Congress approves shale-gas tankers for Sunoco operation
By unanimous consent, the House on Friday approved a bill that permits three LNG tankers to participate in “coastwise” trade – carrying cargo between U.S. ports. The Senate approved the legislation on Thursday.
The Mariner Project, a joint venture between Sunoco Logistics Partners L.P. and MarkWest Energy Partners L.P., would transport ethane produced from the Marcellus Shale by pipeline to Marcus Hook and then by sea to the Gulf Coast, where ethane is used to make plastics.
Because there are no qualified U.S.-flagged LNG vessels available to carry the fuel between Marcus Hook and the Gulf Coast petrochemical plants, the Mariner Project needed a waiver to the Jones Act, the 1920 law that protects markets for U.S. vessels.
U.S. Sen. Pat Toomey and U.S. Rep. Pat Meehan, whose district includes Marcus Hook, promoted the Jones Act waivers. The Republicans argued the project would generate 300 to 400 new construction jobs and 25 long-term jobs to operate the shipping terminal.
The three LNG tankers are American-built, American-owned vessels that now fly foreign flags. Reflagged as U.S. vessels, the ships must also employ U.S. crews and be maintained in America.
Toomey and Meehan had steered the three LNG tankers into special legislation that was being rushed through Congress to allow 60 foreign ships to participate in the America’s Cup sailboat race. The bill appeared to have smooth sailing ahead.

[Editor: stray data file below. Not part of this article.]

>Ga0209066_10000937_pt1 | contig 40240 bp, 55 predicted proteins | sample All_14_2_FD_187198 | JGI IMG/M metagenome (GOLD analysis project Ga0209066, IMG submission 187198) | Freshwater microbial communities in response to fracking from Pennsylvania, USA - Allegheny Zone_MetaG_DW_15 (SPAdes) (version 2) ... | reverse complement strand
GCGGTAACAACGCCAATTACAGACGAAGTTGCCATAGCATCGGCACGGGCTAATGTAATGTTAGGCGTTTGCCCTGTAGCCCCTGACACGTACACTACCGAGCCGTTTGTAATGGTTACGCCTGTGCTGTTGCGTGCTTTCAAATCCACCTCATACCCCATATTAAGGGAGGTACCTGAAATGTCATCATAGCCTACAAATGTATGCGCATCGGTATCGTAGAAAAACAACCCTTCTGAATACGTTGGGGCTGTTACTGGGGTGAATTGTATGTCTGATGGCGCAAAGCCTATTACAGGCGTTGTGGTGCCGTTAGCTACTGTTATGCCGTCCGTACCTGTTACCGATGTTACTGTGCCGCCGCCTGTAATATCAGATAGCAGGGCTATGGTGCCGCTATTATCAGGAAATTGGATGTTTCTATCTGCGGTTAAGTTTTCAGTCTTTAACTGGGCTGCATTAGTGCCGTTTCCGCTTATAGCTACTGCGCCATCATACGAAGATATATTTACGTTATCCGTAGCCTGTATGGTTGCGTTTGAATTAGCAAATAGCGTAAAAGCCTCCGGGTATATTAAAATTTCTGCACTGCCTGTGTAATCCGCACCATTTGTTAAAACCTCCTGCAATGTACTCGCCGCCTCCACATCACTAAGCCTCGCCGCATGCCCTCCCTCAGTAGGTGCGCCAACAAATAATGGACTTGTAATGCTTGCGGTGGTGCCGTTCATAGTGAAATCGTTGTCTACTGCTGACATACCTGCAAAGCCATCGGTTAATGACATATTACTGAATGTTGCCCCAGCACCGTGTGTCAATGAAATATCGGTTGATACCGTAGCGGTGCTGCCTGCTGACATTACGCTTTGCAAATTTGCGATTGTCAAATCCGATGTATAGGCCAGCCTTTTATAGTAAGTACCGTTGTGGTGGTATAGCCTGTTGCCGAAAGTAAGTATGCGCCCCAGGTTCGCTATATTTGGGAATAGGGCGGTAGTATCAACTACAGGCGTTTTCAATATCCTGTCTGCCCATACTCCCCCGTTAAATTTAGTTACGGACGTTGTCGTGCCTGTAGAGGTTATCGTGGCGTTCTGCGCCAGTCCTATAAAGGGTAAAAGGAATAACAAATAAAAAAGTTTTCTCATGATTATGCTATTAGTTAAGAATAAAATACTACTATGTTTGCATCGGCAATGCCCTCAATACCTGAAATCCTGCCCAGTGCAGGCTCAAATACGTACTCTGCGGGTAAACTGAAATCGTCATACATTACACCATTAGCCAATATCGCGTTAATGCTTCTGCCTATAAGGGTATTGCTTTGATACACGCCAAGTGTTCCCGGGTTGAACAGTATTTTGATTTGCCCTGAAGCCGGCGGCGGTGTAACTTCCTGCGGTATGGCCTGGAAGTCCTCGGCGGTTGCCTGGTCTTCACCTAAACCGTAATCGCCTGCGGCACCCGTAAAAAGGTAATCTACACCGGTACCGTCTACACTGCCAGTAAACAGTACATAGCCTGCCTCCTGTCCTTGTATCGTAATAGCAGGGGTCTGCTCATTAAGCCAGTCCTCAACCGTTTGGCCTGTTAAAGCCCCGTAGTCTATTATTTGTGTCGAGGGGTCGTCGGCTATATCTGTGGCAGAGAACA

But as the legislation landed in the House this month, it became freighted with five additional vessels whose sponsors also sought Jones Act waivers. That caused delays.
The American Maritime Partnership, a lobbying group of U.S. transporters and shipbuilders, objected to the five vessels, saying they “could have an adverse competitive impact on existing operators in the coastwise trade.”
Legislators agreed this week to remove two of the vessels, allowing for the bill’s passage.
The maritime association, in a letter to lawmakers, said it did not object to the three LNG tankers because they “present a unique situation insofar as there are no coastwise-qualified U.S.-flag vessels that would compete against those ships.”
But Sunoco’s project is not a sure bet. Energy analysts say the sea route will have a hard time competing with proposals to move ethane cross-country by pipeline, the cheapest mode of transport.
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Posted on November 21, 2011, in LNG, United States and tagged Gulf Coast, Liquefied natural gas, LNG, LNG carrier, Pat Meehan, Pat Toomey, Shale gas, Sunoco, United States, United States. Bookmark the permalink. 1 Comment.